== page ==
Intel redesigns transistors for faster computers

May 4, 2011 10:40:21 PM PDT
Many technology breakthroughs have been described as revolutionary or even as the best thing to come along since sliced bread. But this time, Santa Clara-based chipmaker Intel "didn't just hit a home run. They hit the ball out of the park."

That's what is being said in Silicon Valley Wednesday after Intel announced the creation of a 3D transistor that will boost performance 37 percent over current transistors, use less power, and take up less space inside increasingly smaller devices, such as smartphones and tablet computers. The 3D Tri-Gate transistor has tiny fins, replacing a two-dimensional flat design in use since the 1950s.

Amazingly, six million of the Tri-Gate transistors are about the size of a period at the end of a sentence. Intel made the announcement at a news conference Wednesday in San Francisco.

Nathan Brookwood, a research fellow and semiconductor industry analyst with Insight 64 in Saratoga, says Intel's new design will keep Moore's Law alive. Named after the co-founder and retired chairman of Intel, Gordon Moore, Moore's Law says the number of transistors on a chip will double every two years. The more transistors on a chip, greater performance and lower cost will result.

"When they were lying down, you had a transistor gate that was getting smaller and smaller, and therefore the number of electrons that could flow through it was being somewhat constrained," said Brookwood.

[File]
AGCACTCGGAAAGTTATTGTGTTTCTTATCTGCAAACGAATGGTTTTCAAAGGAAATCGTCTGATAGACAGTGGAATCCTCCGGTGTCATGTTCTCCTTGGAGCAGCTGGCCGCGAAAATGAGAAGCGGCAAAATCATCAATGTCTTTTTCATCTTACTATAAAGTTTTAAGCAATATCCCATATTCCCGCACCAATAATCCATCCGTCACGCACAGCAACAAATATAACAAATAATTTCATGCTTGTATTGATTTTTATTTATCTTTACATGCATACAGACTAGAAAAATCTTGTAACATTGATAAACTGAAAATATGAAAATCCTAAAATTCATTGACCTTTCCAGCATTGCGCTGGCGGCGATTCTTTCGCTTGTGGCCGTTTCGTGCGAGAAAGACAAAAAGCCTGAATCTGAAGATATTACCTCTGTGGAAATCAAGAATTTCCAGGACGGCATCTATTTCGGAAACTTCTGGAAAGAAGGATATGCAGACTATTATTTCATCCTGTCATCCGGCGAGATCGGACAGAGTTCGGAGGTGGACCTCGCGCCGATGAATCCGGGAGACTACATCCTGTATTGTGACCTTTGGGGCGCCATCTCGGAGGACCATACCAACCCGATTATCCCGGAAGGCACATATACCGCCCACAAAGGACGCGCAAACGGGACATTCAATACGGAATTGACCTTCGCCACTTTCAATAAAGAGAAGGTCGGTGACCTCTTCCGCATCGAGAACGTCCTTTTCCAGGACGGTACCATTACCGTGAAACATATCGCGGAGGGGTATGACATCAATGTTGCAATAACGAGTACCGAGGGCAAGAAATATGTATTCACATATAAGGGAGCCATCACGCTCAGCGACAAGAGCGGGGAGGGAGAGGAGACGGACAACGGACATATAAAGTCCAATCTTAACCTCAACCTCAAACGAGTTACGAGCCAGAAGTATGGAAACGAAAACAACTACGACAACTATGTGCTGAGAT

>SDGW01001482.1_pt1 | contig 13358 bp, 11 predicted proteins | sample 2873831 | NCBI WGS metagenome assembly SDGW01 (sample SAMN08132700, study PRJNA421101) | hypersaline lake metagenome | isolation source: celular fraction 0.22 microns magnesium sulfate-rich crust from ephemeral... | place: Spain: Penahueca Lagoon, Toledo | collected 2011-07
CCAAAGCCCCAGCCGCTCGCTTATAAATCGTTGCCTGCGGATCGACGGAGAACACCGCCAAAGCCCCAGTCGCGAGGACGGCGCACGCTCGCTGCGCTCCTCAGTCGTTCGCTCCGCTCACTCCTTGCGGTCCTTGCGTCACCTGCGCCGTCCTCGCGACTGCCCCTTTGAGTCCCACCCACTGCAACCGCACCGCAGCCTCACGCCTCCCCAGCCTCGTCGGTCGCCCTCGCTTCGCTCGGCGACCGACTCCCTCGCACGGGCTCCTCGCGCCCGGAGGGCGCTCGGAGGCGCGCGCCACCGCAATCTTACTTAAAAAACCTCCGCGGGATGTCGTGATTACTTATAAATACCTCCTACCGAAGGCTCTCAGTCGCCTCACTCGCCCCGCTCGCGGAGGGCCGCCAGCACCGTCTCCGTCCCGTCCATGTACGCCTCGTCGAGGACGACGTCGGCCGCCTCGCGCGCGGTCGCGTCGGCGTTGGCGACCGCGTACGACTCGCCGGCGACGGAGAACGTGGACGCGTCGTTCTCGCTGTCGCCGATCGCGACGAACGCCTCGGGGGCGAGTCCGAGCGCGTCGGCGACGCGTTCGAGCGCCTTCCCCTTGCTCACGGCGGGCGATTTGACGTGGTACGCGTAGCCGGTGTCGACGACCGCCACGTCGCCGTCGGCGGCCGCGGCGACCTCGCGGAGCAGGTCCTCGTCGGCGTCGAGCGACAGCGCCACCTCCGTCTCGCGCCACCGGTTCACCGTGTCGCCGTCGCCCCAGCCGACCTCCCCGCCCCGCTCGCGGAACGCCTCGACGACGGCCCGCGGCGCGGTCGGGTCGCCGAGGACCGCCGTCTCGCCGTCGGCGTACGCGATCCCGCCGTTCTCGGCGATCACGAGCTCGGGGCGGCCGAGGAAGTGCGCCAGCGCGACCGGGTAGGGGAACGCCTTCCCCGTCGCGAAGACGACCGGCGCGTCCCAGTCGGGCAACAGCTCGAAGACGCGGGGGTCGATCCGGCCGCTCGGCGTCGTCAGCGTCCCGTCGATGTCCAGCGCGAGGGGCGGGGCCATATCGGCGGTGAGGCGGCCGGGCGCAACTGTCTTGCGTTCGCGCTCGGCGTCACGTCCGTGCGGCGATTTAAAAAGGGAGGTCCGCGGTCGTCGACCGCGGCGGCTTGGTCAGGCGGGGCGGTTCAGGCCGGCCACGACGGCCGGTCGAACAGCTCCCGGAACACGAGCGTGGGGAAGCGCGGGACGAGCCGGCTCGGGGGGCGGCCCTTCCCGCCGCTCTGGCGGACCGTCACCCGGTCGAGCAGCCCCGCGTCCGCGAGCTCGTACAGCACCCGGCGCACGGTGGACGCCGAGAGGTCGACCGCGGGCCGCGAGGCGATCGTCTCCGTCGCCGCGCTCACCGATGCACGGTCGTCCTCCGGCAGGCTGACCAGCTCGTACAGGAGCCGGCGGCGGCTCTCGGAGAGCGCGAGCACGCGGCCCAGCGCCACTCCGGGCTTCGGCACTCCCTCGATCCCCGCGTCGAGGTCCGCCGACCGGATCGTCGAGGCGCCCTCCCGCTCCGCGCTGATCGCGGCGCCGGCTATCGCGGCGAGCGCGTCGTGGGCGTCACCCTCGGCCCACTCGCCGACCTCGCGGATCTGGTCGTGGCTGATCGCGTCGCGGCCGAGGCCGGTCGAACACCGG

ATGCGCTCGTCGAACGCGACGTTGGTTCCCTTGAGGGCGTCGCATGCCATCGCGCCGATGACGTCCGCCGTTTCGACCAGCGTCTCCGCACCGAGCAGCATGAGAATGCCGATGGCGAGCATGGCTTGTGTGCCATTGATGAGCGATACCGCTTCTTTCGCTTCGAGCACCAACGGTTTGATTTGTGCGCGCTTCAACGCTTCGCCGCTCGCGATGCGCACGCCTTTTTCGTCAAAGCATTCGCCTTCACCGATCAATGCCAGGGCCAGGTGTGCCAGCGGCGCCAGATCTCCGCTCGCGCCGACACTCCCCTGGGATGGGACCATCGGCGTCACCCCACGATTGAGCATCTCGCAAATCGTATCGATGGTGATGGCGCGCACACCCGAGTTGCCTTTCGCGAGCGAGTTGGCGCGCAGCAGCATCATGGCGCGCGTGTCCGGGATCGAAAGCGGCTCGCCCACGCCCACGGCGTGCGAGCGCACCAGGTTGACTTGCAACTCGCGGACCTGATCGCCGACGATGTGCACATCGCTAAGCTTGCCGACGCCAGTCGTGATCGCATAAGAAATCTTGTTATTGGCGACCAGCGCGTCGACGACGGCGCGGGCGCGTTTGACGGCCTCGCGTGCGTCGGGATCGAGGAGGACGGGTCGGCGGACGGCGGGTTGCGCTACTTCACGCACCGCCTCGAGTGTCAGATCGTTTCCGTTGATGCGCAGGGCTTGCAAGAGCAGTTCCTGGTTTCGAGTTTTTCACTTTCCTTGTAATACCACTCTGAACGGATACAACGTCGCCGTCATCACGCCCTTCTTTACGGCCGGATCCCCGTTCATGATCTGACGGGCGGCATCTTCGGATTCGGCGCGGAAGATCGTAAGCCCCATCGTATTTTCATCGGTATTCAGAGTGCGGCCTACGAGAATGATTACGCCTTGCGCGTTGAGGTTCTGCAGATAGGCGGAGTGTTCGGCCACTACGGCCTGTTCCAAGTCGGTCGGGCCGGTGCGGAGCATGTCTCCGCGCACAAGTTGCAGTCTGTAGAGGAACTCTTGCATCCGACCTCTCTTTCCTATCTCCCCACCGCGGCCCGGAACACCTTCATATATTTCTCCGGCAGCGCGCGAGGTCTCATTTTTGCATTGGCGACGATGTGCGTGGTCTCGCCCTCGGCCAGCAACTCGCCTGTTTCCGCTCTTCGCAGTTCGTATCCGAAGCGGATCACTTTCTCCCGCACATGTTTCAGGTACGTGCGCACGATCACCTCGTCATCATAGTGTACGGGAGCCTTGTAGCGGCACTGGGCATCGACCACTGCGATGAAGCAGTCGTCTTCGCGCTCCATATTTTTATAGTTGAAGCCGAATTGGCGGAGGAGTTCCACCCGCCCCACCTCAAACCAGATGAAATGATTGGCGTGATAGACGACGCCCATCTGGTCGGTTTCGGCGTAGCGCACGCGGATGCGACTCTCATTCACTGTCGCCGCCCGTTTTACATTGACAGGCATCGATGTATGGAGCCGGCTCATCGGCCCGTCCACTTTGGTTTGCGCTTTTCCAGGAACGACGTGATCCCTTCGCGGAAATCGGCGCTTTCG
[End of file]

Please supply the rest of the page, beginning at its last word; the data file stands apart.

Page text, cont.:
"This transition to 3D devices will help us continue Moore's law," said Bill Holt with Intel Technology Manufacturing. "Clearly you can pack more things in the same space if you begin to go up as opposed to just sideways, just as a skyscraper than buildings around us."

Intel plans to have mass production of its Tri-Gate transistor underway by the end of the year. Analysts say major revamping will be done to fabrication plants Intel operates in Oregon and Arizona.

The new 3D transistor will open the door for Intel to become a major player in supplying chips for the fast-growing segments of smartphones and tablets where it has lagged. However, the same chips can be used for cars, household appliances, medical devices and spacecraft.

Analyst Dan Hutcheson, CEO of VLSI Research in Santa Clara, says video streaming should improve with the new transistors with increased processing power. A major problem with existing chip sets is the drain on batteries. The Tri-Gate transistors appear to address both issues.

"Being able to do this with this kind of processing power gives you a huge advantage if you can get the power envelope down to where you just don't drain the battery in a single movie," said Hutcheson.

Intel plans to have mass production underway by the end of the year.

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